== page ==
Equity markets had a good week as lockdown measures eased across the world and Europe and Japan announced recovery packages. But the UK stock market lagged somewhat and Brexit continues to cast a shadow.
Equity markets weakened on discouraging rhetoric from the US Federal Reserve, as well as rising US/China tensions. We outline a more stable backdrop for the oil price this week, with possible indications as to the recovery track for the US and China, the world’s two largest economies.
Today we discuss how markets are looking through appalling US unemployment data and grim economic forecasts, anticipating a sharp rebound later in the year. Also the oil price rebound, which could be hit by further storage capacity issues. We maintain a ‘wait and see’ stance, monitoring how the relaxation of global lockdowns evolves.
Today’s Covid-19-driven declines are clearly concerning, but markets inevitably have downswings as well as upswings and we’ve seen drops of this level before. So how can we provide some potential fund protection and position ourselves for any potential rebound?
The Covid-19 crisis has brought rare examples of good news as well as bad. While the IMF (International Monetary Fund) made savage cuts to estimates for global growth, they also forgave debts of $214 billion owed by the world’s poorest countries.
In the week when Shell took the historic decision to cut their dividend, we discuss developments in the oil market and prospects for improvement in the supply/demand balance. We then look forward to US unemployment data at the end of the week and indications for GDP growth.
Further stimulus measures across the globe met weaker earnings expectations, while oil grabbed the headlines. High yield markets had a poor week, as the US Federal Reserve (Fed) gave a reality check. We look forward to major central bank meetings this week, as well as earnings reports from the US tech giants.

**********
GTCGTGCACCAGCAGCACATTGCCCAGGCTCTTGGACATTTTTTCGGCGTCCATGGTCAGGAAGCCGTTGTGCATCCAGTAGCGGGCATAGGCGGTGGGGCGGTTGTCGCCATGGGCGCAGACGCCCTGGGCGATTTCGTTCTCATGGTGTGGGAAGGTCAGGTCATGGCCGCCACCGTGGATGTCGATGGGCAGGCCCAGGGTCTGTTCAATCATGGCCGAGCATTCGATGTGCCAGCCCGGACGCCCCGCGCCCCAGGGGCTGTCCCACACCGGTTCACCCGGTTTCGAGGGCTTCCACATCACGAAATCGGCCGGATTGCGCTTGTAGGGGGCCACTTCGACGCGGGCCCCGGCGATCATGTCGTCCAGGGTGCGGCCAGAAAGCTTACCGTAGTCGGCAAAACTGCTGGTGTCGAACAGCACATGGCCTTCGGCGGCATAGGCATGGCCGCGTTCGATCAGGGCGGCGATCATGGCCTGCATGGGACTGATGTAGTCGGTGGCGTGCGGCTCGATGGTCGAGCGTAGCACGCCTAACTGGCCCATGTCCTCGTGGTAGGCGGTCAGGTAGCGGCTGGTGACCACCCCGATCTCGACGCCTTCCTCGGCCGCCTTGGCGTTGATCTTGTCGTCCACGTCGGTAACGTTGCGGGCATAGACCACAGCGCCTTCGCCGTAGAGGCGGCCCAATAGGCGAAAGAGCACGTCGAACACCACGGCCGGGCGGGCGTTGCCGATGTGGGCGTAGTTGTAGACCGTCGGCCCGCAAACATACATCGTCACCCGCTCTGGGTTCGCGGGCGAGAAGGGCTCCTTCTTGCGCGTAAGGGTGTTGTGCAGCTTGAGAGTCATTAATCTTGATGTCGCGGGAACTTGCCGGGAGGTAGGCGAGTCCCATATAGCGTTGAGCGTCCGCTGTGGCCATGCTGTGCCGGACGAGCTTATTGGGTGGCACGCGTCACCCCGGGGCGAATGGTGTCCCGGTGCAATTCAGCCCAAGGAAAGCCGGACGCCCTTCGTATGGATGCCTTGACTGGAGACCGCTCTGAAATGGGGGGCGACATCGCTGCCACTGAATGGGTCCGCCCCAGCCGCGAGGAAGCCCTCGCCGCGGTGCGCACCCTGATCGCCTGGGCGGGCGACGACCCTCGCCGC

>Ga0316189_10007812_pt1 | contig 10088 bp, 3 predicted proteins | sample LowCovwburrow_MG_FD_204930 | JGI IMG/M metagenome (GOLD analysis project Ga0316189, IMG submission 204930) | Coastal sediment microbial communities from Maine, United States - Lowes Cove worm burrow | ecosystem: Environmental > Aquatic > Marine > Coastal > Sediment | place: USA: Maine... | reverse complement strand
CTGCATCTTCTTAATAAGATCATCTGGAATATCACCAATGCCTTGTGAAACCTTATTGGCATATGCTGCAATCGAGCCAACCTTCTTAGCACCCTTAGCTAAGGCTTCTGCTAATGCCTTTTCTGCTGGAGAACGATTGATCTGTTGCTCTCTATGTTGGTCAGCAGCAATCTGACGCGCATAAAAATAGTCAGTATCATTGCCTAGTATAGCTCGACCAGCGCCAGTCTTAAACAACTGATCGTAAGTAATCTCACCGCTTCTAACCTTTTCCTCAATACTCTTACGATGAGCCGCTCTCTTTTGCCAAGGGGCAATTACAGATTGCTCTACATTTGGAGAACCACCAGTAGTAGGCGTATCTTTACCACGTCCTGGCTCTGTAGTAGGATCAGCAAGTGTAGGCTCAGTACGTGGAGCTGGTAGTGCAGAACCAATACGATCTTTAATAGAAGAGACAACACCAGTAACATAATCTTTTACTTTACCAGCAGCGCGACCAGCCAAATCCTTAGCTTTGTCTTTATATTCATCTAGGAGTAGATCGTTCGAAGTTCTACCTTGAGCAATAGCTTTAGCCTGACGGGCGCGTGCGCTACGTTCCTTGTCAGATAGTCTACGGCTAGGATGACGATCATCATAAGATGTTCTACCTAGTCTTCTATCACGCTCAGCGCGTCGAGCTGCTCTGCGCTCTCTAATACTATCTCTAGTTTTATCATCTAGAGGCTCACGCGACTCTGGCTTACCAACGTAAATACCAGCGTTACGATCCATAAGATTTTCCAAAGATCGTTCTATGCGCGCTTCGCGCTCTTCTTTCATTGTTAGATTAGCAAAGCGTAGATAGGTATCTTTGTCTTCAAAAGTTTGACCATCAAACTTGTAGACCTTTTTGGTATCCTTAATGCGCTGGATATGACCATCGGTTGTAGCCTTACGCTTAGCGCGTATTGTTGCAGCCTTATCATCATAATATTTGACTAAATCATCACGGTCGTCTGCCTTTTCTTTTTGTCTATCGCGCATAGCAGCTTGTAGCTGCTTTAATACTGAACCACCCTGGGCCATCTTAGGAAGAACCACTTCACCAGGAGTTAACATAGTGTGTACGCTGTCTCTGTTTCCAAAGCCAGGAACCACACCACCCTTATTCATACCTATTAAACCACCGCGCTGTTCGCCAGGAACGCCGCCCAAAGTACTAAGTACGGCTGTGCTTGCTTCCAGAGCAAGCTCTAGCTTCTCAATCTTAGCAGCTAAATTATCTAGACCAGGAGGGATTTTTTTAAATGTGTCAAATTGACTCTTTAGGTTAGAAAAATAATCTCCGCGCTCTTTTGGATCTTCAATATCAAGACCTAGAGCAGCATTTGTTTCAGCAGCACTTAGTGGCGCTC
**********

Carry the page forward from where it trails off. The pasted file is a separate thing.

It was a very strong week for the US last week with the S&P 500 Index up 3%. This was driven by the consumer discretionary (or non-essential goods and services) sector, prompted by really strong performance for Amazon.
Equity and credit markets rallied strongly on further support from the US Federal Reserve, as the Covid-19 infection curve appeared to flatten. We consider the scale of oil production cuts in the face of falling demand, before looking forward to the US corporate reporting season.
Our discussion today focussed on the likely shape of the US recovery and the repercussions on the pace of recovery in China. We then unpack the latest gyrations in the oil price, as well as gold price weakness in the context of government bond market strength.
Equities rallied sharply as a $2 trillion US stimulus package restored some confidence to markets. High yield bonds had a better week and Ford became the latest ‘Fallen Angel’ to be downgraded from investment grade status. We consider the diverging performance between oil and gold, before looking ahead to US employment figures at the end of this week.
The discussion today focuses on recent volatility in financial markets and the steps taken to restore market confidence. We then outline Architas’ investment response and highlight the importance of staying invested through these periods of market turbulence.